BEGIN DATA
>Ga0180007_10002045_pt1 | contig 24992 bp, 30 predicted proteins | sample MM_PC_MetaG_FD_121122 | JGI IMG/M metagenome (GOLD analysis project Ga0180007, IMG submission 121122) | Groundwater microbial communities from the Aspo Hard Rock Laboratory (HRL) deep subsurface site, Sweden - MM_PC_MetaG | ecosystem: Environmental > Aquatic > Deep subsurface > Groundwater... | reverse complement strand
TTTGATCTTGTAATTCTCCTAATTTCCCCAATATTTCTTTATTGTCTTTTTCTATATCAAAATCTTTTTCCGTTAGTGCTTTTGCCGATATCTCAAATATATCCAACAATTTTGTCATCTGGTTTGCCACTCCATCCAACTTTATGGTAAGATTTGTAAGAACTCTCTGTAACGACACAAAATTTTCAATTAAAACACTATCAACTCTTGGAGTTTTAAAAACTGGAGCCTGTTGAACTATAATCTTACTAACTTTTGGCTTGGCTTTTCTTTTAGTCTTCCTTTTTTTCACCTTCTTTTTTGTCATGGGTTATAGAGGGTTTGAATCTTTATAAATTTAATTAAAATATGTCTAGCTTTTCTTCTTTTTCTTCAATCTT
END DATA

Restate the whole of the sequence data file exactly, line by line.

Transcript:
>Ga0180007_10002045_pt1 | contig 24992 bp, 30 predicted proteins | sample MM_PC_MetaG_FD_121122 | JGI IMG/M metagenome (GOLD analysis project Ga0180007, IMG submission 121122) | Groundwater microbial communities from the Aspo Hard Rock Laboratory (HRL) deep subsurface site, Sweden - MM_PC_MetaG | ecosystem: Environmental > Aquatic > Deep subsurface > Groundwater... | reverse complement strand
TTTGATCTTGTAATTCTCCTAATTTCCCCAATATTTCTTTATTGTCTTTTTCTATATCAAAATCTTTTTCCGTTAGTGCTTTTGCCGATATCTCAAATATATCCAACAATTTTGTCATCTGGTTTGCCACTCCATCCAACTTTATGGTAAGATTTGTAAGAACTCTCTGTAACGACACAAAATTTTCAATTAAAACACTATCAACTCTTGGAGTTTTAAAAACTGGAGCCTGTTGAACTATAATCTTACTAACTTTTGGCTTGGCTTTTCTTTTAGTCTTCCTTTTTTTCACCTTCTTTTTTGTCATGGGTTATAGAGGGTTTGAATCTTTATAAATTTAATTAAAATATGTCTAGCTTTTCTTCTTTTTCTTCAATCTT